Traveling Home with the "Great Migration"
By Renee Rusler, Park Ranger
The trip east was a success. The missions would remain open! It was now time for Dr. Whitman to return to his home in the Oregon Country. His plan was to catch a ride with the emigrant wagon trains heading west. He didn't write much about this journey, but others did.
According to emigrant Jesse Applegate:
This was the biggest group going west up to that point. It became known as the "Great Migration of 1843."
The emigrants who were traveling without livestock felt frustrated by the slow pace of the herds. Eventually, the group divided into two "columns:" those with livestock and those without. The two columns would travel at different speeds, but would stay close enough to support each other. Jesse Applegate was chosen to be the captain of the "cow column." He wrote about his experiences in "A Day with the Cow Column." Here is some of what he said:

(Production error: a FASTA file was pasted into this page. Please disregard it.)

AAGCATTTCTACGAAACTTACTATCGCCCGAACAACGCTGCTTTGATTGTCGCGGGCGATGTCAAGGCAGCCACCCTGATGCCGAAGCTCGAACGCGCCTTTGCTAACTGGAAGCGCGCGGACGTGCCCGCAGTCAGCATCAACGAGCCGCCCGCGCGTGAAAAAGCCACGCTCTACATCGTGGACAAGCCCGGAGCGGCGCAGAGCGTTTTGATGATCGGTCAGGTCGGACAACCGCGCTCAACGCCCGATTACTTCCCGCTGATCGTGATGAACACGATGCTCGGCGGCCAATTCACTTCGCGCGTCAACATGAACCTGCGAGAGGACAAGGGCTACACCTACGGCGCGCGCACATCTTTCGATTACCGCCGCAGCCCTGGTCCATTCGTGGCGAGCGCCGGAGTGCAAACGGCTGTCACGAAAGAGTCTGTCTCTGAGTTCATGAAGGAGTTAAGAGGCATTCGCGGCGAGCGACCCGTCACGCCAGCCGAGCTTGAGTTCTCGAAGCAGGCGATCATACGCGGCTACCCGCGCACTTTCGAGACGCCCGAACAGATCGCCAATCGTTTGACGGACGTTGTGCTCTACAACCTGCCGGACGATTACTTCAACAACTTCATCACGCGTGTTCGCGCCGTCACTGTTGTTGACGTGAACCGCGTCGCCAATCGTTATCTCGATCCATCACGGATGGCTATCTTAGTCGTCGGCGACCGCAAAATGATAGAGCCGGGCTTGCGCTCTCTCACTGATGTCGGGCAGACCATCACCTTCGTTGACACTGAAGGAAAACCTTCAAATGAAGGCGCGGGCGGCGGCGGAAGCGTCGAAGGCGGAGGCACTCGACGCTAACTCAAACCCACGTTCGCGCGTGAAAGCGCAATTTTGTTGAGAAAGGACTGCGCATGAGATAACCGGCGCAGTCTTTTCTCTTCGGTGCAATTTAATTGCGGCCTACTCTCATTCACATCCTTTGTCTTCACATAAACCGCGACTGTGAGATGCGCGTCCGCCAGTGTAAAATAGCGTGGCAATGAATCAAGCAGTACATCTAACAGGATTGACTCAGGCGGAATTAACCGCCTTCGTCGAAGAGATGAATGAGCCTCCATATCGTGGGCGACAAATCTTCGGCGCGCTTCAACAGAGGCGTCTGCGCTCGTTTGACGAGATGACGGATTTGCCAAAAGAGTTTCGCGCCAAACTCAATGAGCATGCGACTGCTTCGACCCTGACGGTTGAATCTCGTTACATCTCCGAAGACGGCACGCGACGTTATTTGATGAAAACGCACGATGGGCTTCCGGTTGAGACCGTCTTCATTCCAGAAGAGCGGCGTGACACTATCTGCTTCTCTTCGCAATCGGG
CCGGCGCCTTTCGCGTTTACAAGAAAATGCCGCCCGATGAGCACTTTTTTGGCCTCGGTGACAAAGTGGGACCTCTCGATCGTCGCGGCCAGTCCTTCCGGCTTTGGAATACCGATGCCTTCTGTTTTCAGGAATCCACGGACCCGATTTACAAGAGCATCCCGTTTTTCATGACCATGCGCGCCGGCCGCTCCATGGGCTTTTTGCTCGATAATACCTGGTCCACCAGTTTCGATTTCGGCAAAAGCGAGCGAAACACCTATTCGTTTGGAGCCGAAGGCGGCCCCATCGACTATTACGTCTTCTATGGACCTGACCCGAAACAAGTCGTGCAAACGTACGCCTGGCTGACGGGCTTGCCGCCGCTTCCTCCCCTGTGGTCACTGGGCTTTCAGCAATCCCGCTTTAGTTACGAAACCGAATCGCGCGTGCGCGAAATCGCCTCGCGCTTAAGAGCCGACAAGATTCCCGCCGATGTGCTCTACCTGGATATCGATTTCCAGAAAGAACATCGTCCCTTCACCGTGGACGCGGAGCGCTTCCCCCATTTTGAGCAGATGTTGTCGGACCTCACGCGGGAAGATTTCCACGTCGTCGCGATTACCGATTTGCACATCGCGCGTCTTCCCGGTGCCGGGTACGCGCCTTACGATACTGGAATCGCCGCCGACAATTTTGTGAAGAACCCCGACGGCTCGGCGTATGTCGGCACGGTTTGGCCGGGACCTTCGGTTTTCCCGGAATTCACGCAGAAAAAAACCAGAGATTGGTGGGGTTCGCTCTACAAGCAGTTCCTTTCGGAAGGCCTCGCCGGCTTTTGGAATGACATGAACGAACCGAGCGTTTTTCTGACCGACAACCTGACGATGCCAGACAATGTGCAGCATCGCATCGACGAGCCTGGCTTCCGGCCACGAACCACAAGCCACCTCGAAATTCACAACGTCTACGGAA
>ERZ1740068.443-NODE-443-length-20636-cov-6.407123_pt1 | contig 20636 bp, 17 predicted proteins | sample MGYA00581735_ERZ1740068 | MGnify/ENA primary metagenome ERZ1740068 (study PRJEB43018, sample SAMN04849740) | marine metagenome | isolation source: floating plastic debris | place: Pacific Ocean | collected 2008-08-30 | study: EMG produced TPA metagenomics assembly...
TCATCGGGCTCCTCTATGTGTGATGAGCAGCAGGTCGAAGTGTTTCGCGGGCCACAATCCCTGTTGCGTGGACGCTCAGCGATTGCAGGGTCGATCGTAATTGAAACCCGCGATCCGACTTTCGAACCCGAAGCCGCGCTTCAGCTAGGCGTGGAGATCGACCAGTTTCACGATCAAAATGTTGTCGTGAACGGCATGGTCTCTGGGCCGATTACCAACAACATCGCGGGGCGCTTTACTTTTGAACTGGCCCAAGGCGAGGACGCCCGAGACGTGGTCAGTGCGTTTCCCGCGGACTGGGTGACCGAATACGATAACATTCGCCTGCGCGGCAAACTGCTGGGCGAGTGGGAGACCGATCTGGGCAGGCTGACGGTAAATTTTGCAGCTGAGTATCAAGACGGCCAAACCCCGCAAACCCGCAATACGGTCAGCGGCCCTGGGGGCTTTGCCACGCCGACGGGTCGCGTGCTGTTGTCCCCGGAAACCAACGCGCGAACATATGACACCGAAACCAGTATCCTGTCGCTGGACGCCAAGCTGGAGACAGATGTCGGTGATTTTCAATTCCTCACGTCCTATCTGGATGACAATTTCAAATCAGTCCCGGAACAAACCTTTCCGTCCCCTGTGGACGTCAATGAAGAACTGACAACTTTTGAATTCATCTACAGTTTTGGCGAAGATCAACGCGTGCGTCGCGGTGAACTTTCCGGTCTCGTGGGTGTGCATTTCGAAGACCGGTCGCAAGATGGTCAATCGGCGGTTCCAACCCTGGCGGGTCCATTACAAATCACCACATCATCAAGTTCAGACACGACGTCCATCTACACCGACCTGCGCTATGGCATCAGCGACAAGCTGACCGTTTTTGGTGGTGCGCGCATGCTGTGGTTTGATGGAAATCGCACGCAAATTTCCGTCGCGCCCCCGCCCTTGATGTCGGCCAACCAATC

Dr. Whitman realized that this large wagon train was a sign of things to come and he had some ideas on how to make things better for future travelers.
This is part 31 of "A Missionary Saga." More from Season 3
Applegate, Jesse. A Day with the Cow Column in 1843. Originally published for the Caxton Club in 1934. Reprinted by Ye Galleon Press, Fairfield, Washington. 1990.
Did You Know?
The Whitmans’ mission was important to early Oregon Trail travelers. Those who were sick, tired, or hungry or who needed a wagon fixed would make the side trip to the mission. Some would spend the winter with the Whitmans before continuing on to the Willamette Valley.